The Beginner’s Guide To Meditation
Eighty-two percent (82%) of nurses consider workplace stress to be the biggest workplace hazard. Pick up some tips from this blog to learn how to start using meditation as a way to combat stress.
According to the American Nurses Association’s Health Risk Appraisal, an overwhelming majority of nurses, 82 percent, consider workplace stress to be the biggest workplace hazard. There are many ways to combat stress, including meditation. The National Institutes of Health reports that studies suggest a meditation practice may reduce stress, blood pressure, anxiety, depression, and insomnia, while increasing feelings of happiness and well-being.
What is Meditation?
According to Psychology Today, meditation is the act of turning your mind away from distracting thoughts and focusing on the present moment. The practice can involve turning your attention to a single point of reference, focusing on the breath, bodily sensations, or a mantra.
How to Start Meditating
One of the biggest barriers to meditation is that people don’t know where to begin. We break it down with these tips below. Take a look and then try this 2 minute meditation.
- Don’t worry about the rules. There are many different types of meditation and although they may have rules or guidelines, the way you decide to practice is up to you. Take what works for you and leave the rest.
- Start small. You may have visions of yourself sitting on a pillow chanting “om” for 30 minutes but that’s not realistic at first. Set a modest goal, such as meditating for one minute every day for a week. Aim for two minutes the next week and continue to build upon your progress.
- Set a timer. The point of meditation is to either focus on a particular thought or mantra or focus on nothing at all and just “be.” That’s tough to do when you’re looking at the clock to see how long you’ve been meditating. Use the timer function on your smartphone so you can focus and keep your eyes closed. Be sure to set the alarm to a low sound that is not too jarring, like a soft gong or chime.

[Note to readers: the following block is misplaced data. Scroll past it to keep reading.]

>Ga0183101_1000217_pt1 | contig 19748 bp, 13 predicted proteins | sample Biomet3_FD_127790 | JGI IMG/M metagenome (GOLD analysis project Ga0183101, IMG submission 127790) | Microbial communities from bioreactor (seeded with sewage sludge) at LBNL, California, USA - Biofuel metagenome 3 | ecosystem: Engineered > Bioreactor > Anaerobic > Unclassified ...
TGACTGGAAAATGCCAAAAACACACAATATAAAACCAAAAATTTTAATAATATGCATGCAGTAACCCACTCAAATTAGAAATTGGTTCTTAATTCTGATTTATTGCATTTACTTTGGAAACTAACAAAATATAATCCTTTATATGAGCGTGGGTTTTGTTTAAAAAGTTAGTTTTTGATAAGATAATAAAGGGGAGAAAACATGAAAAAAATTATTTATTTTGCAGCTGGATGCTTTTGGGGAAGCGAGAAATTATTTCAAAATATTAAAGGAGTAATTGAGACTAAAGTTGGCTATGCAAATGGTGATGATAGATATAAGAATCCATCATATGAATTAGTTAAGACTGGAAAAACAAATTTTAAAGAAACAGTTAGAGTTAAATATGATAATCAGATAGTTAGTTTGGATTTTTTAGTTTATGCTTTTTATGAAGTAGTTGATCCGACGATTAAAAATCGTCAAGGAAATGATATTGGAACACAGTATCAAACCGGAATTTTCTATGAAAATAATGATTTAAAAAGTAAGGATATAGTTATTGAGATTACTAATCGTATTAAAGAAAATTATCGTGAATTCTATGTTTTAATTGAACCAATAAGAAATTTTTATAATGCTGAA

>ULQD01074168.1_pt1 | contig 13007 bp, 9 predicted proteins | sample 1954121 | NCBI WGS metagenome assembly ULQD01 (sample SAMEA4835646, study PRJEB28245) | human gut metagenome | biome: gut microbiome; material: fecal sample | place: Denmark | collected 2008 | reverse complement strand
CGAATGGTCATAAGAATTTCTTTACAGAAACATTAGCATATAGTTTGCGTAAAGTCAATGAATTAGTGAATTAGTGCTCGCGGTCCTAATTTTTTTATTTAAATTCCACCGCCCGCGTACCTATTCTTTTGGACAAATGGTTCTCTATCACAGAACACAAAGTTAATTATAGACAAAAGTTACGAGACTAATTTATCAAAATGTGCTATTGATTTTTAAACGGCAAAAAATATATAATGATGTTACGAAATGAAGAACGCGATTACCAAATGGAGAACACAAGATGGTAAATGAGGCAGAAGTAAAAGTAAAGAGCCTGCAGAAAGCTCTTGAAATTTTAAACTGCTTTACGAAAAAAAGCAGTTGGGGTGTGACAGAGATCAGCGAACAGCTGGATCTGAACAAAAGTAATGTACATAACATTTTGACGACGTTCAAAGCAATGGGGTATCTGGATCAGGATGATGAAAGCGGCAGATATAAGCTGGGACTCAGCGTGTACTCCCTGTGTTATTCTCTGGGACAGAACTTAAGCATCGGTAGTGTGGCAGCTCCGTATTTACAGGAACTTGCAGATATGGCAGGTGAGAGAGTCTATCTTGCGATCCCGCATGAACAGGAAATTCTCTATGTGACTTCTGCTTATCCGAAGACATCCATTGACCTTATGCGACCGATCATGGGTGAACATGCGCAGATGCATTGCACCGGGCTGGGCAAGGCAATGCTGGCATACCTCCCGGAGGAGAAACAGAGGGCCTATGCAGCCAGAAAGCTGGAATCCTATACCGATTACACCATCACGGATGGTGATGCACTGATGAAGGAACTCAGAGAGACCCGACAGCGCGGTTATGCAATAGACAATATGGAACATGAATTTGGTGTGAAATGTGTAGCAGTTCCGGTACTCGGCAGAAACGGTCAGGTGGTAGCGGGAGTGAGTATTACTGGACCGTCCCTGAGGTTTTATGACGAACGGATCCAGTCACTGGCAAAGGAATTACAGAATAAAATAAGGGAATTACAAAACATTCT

- Go someplace quiet. It’s easier to feel calm and relaxed without the TV blaring in the background or overhearing coworkers’ conversations.
- Get comfortable. You don’t have to buy a special meditation pillow or yoga mat to begin meditating. You can sit, lie down, or even stand. In fact, some types of meditation involve movement, like walking. Do whatever feels best for you and feel free to experiment.
- Find your focus. You can choose to focus on anything, but common focal points are breath, mantras, or the body.
- Breath: RN and board-certified integrative nurse coach Nicole Vienneau suggests the 4:7:8 technique for beginners. Slowly inhale for four counts, hold the breath for a count of seven, then exhale for a count of eight. Repeat the process a minimum of four times and then repeat it as many times as you’d like.
- Mantras: Pick a word or phrase and repeat it in your mind continuously. Try these mantra ideas to get started.
- Body: Center your attention on a particular area of your body, such as the belly, neck, or feet.
- Notice your thoughts. A popular misconception about meditation is that the goal is to have a blank mind. This is unrealistic. Thoughts will be popping into your head constantly. Acknowledge them and let them go. The goal of meditation is to keep your focus on one thing only. So, when other thoughts creep in, just keep bringing your awareness back to your focal point.
- Go high tech. Meditation is an ancient practice, but it’s never been easier or more accessible thanks to technology. If you are constantly getting distracted, consider using an app like Calm or Headspace, which will lead you through a guided meditation.
- Falling asleep is OK. If you get so comfortable and relaxed that you fall asleep, accept it. In fact, some types of meditation specifically help people fall asleep, like one of these free guided meditations from UCLA. Fighting the urge to doze off while meditating just creates more stress. If you notice that you consistently fall asleep every time you attempt to meditate, it may mean you need more shut-eye in general. If you have trouble getting to sleep at night, read our tips on how to fall asleep faster.
- Take a moment. After the chime or gong sounds on your phone, take a second to gather your thoughts and regroup before you power forward with the rest of your day. Over time, you’ll begin to notice that the effects of daily meditation will help you bring more mindfulness to all aspects of your life.
Ready for more?
Talk to your supervisor about hosting a guided meditation training or workshop at your workplace. Check out Friends of the HNHN Grand Challenge, Transcendental Meditation (TM) for nurses and Wellness at Your Fingertips for more on guided meditation and EFT techniques. Take TM’s course and get 23 ANCC contact hours.
Make a commitment to try meditation this week. Worried about any barriers preventing you from making it happen? Have any other tips on how to get started? Tell us about them in our ways to deal with stress discussion or on our Facebook, Twitter, or Instagram. Find this helpful? Click on the social media links on the left side of this page to share it with your networks. Tag us with #HealthyNurse.
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